Enter Tecumseh, a Shawnee Chief whose leadership during this time would transform him a legend. In an epic confrontation with Governor Harrison, Tecumseh said: ”You do not want unity among the tribes, and you destroy it. You try to make differences between them. We, their leaders, wish them to unite and consider their land the common property of all, but you try to keep them from this. You separate the tribes and deal with them that way, one by one, and advise them not to come into this union.”
Tecumseh then added this stinging rebuke, “Your states have set an example of forming a union among all the Fires, why should you censure the Indians for following that example?”
And so, “following that example” of the American Revolutionaries, Tecumseh traveled through various Indian territories to create a confederacy of tribes that could stand against the encroaching American government. Said he:
“Brothers, we all belong to one family; we are all children of the Great Spirit; we walk in the same path; slake our thirst at the same spring; and now affairs of the greatest concern lead us to smoke the pipe around the same council fire! Brothers, we are friends; we must assist each other to bear our burdens.”
Despite overwhelming opposition and seemingly insurmountable differences between the tribes,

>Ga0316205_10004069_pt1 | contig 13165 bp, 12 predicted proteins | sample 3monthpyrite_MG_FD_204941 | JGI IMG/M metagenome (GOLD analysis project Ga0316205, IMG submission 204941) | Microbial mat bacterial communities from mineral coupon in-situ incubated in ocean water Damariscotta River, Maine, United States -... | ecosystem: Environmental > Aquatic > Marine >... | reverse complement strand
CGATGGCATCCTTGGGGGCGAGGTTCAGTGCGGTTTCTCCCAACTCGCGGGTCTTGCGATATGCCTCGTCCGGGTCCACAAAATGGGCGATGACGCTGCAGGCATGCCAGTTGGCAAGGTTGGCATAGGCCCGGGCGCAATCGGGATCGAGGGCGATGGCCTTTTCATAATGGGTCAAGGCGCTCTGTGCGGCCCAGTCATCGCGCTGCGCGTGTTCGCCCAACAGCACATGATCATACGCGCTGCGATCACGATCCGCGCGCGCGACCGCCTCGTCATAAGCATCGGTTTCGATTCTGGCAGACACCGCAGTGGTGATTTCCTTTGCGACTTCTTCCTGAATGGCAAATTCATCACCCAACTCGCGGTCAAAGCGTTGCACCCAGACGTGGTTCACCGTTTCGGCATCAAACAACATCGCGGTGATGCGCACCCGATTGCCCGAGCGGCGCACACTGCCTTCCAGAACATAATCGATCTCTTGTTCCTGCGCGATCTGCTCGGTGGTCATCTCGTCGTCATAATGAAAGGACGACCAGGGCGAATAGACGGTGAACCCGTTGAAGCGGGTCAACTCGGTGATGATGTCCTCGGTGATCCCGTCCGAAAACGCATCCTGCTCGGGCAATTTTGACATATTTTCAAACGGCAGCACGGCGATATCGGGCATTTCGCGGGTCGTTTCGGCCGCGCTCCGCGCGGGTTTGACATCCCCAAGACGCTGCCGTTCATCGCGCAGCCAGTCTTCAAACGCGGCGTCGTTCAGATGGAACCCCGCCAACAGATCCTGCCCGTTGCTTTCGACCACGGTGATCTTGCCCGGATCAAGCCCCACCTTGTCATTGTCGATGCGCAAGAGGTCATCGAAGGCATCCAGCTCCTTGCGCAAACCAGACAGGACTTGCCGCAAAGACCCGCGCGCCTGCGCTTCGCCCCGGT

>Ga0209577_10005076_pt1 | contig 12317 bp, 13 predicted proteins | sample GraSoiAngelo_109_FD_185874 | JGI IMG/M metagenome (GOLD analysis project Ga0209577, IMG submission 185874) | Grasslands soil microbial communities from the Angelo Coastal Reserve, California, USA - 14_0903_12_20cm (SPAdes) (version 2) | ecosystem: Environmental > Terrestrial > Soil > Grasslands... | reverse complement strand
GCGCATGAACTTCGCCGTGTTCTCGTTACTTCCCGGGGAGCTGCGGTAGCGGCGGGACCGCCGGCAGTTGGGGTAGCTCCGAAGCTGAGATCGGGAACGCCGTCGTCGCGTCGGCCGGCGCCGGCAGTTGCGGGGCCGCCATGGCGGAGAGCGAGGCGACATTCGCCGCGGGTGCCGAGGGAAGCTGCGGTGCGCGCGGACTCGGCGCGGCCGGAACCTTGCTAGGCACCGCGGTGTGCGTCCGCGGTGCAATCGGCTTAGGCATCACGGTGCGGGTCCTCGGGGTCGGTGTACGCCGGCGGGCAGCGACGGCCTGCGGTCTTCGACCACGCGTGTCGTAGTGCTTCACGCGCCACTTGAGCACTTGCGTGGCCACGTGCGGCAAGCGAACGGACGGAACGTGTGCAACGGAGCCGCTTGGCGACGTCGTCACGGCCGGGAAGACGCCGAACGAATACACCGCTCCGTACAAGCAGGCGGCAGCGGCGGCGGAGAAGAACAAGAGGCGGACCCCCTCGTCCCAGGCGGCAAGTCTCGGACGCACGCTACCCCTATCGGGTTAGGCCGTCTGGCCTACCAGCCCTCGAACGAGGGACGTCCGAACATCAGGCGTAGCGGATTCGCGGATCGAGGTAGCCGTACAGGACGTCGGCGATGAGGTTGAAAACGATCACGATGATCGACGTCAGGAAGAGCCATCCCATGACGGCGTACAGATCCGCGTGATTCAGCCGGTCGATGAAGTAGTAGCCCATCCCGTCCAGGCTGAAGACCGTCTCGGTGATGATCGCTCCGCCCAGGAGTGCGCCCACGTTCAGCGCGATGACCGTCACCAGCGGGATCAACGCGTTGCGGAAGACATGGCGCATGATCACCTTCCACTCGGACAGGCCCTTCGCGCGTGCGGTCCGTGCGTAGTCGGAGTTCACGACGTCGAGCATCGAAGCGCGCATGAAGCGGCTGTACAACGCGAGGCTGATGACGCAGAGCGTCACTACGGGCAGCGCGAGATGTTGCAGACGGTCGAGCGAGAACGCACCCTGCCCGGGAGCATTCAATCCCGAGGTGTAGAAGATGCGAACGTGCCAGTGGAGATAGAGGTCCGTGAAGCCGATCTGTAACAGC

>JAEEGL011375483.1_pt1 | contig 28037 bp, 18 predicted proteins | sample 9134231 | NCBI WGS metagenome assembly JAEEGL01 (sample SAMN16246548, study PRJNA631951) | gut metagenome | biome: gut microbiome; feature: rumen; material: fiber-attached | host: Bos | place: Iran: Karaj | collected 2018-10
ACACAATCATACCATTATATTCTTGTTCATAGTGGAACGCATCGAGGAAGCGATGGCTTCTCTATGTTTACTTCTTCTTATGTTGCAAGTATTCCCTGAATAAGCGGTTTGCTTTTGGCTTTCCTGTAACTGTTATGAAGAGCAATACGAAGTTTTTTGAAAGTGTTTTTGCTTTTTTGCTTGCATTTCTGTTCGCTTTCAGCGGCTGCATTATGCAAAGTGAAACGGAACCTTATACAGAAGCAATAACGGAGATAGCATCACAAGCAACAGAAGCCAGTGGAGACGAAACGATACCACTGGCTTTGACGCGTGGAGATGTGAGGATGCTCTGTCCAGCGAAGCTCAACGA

Tecumseh’s confederacy became the largest pan-Native American resistance ever assembled on the North American continent. Tecumseh achieved this unity because he advocated a message that transcended petty tribal infighting; his was a message that united tribal hearts despite their differing tongues. Their subsequent successes brought them out of obscurity and launched them into legend.
As the success of Tecumseh was predicated upon the unity of a broad range of people, so too, is our success as a nation predicated upon the unity of many—upon E Pluribus Unum.
But how can we achieve unity amid such great diversity?
We must first remember that despite what some would have us believe, we are more alike than we are different. We are, for all intents and purposes, a family. Our individual lives are inescapably linked to the common welfare of our nation.
David McCullough, Pulitzer-Prize winning author of John Adams, shared this touching story in a 2005 Address: